This uncertainty can be expressed as a plot of the probability of obtaining a certain value, and the probabilities are distributed about some central, or mean, value.
Archaeologists, paleontologists, and other researchers have long been interested in dating objects and artifacts in an effort to understand their history and use.
Before Pearson, scientists realized that their measurements incorporated variability, but they assumed that this variability was simply due to error.
For example, measurement of the orbits of planets around the sun taken by different scientists at different times varied, and this variability was thought to be due to errors caused by inadequate instrumentation.
Libby became interested in using the radioactive isotope C) in a sample can be quantified by counting the number of decays that the material undergoes in a specific amount of time, usually reported in counts per minute (cpm).
When Libby began his radiocarbon work in the 1940s, the technology available was still quite new.
Scientific measurements also incorporate variability, and scientists report this as uncertainty in an effort to share with others the level of error that they found acceptable in their measurements.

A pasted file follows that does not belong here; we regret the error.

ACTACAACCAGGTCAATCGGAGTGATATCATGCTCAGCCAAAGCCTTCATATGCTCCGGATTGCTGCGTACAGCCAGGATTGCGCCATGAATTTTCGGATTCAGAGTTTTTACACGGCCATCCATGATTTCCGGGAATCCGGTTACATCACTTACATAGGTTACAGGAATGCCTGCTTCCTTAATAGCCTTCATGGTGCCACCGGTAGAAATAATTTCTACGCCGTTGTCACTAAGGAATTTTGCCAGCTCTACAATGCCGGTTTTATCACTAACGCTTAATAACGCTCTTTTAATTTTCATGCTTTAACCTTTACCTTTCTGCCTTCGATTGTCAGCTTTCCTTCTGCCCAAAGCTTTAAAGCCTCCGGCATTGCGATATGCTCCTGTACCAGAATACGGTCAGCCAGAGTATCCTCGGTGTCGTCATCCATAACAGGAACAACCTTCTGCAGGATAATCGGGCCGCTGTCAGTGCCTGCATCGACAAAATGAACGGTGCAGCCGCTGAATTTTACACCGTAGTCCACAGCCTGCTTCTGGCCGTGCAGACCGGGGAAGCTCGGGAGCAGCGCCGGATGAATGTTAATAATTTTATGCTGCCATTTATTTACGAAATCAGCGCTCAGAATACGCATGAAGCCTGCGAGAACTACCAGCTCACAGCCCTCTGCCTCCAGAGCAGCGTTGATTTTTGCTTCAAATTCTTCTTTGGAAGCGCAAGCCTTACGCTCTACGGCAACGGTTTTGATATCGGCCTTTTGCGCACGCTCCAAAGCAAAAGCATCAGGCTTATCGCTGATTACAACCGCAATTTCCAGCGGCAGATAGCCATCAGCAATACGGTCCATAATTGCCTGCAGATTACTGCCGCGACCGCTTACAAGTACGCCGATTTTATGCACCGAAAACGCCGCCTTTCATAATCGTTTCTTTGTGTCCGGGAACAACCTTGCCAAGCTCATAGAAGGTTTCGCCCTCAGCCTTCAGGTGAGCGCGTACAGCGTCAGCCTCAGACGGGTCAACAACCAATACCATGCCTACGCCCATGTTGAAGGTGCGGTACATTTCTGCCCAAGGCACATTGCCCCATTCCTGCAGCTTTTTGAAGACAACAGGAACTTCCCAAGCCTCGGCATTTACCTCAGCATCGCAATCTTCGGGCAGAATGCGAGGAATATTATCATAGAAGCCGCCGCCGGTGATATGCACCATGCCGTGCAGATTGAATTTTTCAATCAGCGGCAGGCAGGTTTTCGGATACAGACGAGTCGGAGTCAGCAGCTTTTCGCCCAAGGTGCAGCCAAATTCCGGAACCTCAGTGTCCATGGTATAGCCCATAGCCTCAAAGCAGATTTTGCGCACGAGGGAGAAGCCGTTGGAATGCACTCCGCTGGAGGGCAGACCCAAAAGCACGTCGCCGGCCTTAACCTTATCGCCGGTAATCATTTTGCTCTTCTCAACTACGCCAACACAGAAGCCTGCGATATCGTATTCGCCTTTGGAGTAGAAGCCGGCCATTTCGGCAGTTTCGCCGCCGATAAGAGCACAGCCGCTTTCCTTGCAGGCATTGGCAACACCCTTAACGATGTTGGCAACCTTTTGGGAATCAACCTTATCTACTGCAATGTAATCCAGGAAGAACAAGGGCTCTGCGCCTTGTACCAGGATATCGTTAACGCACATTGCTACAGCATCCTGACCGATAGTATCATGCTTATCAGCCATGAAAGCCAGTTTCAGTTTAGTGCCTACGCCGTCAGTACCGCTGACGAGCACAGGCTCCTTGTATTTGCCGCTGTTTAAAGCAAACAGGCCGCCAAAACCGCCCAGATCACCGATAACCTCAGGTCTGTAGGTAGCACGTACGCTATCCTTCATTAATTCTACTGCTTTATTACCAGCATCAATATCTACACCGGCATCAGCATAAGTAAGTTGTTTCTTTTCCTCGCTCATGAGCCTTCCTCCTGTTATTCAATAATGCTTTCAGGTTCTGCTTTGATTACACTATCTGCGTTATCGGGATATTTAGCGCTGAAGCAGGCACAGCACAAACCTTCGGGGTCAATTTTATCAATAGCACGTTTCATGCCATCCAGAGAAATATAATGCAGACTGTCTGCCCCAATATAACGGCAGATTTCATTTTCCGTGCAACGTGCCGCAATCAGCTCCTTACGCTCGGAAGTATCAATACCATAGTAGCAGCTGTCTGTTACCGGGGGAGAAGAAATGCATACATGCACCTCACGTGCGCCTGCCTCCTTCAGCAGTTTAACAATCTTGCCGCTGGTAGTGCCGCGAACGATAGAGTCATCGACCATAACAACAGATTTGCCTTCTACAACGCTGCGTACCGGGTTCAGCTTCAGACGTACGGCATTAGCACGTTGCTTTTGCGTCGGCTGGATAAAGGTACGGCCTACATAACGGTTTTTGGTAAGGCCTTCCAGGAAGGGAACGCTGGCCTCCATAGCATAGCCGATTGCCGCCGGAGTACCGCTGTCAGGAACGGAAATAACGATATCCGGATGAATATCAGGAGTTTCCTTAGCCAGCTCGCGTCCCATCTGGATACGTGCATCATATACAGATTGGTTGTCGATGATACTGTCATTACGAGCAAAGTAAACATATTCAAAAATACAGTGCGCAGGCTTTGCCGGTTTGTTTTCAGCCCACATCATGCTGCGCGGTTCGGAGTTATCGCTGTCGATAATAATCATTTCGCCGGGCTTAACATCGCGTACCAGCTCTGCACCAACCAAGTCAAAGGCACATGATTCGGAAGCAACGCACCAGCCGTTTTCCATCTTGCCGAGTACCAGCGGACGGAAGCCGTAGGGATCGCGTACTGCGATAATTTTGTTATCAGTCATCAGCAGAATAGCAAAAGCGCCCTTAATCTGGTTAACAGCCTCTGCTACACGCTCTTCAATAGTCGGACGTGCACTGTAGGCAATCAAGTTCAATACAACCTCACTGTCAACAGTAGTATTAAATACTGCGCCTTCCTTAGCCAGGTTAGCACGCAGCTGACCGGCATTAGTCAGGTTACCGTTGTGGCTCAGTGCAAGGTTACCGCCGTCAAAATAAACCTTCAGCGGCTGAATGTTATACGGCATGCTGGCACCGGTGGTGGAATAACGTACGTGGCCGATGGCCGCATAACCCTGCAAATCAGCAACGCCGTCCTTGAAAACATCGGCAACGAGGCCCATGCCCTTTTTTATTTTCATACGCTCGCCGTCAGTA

Even the most careful and rigorous scientific investigation (or any type of investigation for that matter) could not yield an exact measurement.Rather, repeating an investigation would yield a scatter of measurements that are distributed around some central value.This scatter would be caused not only by error, but also by natural variability.Because the method was new, Arnold and Libby were careful to replicate their measurements to provide a detailed estimate of different types of error, and they compared the results of their method with samples of a known age as a control (Table 1).Table 1: Age determinations on samples of known age from Arnold & Libby (1949).